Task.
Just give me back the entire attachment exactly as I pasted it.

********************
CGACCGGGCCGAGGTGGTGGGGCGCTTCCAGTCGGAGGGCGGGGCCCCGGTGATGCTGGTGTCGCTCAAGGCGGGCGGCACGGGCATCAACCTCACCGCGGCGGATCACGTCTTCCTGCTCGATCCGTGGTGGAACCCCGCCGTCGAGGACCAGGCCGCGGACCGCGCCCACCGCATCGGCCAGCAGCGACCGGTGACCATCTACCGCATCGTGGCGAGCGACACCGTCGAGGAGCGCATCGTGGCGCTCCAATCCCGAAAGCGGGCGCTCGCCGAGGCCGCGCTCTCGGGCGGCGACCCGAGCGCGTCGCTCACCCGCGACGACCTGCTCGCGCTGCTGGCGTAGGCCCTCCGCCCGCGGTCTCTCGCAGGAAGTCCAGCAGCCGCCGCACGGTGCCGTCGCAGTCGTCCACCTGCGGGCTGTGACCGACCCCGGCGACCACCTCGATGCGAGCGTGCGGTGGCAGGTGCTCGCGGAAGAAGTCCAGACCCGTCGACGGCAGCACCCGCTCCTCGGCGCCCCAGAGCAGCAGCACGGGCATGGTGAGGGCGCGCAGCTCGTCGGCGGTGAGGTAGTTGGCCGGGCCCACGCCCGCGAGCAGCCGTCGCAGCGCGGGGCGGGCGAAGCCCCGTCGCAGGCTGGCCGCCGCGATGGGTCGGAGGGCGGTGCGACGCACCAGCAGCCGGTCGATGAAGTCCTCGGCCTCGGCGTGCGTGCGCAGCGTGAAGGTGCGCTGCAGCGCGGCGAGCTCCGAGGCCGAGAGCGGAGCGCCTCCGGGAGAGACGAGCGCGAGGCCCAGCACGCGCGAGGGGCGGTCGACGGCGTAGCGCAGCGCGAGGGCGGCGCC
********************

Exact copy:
CGACCGGGCCGAGGTGGTGGGGCGCTTCCAGTCGGAGGGCGGGGCCCCGGTGATGCTGGTGTCGCTCAAGGCGGGCGGCACGGGCATCAACCTCACCGCGGCGGATCACGTCTTCCTGCTCGATCCGTGGTGGAACCCCGCCGTCGAGGACCAGGCCGCGGACCGCGCCCACCGCATCGGCCAGCAGCGACCGGTGACCATCTACCGCATCGTGGCGAGCGACACCGTCGAGGAGCGCATCGTGGCGCTCCAATCCCGAAAGCGGGCGCTCGCCGAGGCCGCGCTCTCGGGCGGCGACCCGAGCGCGTCGCTCACCCGCGACGACCTGCTCGCGCTGCTGGCGTAGGCCCTCCGCCCGCGGTCTCTCGCAGGAAGTCCAGCAGCCGCCGCACGGTGCCGTCGCAGTCGTCCACCTGCGGGCTGTGACCGACCCCGGCGACCACCTCGATGCGAGCGTGCGGTGGCAGGTGCTCGCGGAAGAAGTCCAGACCCGTCGACGGCAGCACCCGCTCCTCGGCGCCCCAGAGCAGCAGCACGGGCATGGTGAGGGCGCGCAGCTCGTCGGCGGTGAGGTAGTTGGCCGGGCCCACGCCCGCGAGCAGCCGTCGCAGCGCGGGGCGGGCGAAGCCCCGTCGCAGGCTGGCCGCCGCGATGGGTCGGAGGGCGGTGCGACGCACCAGCAGCCGGTCGATGAAGTCCTCGGCCTCGGCGTGCGTGCGCAGCGTGAAGGTGCGCTGCAGCGCGGCGAGCTCCGAGGCCGAGAGCGGAGCGCCTCCGGGAGAGACGAGCGCGAGGCCCAGCACGCGCGAGGGGCGGTCGACGGCGTAGCGCAGCGCGAGGGCGGCGCC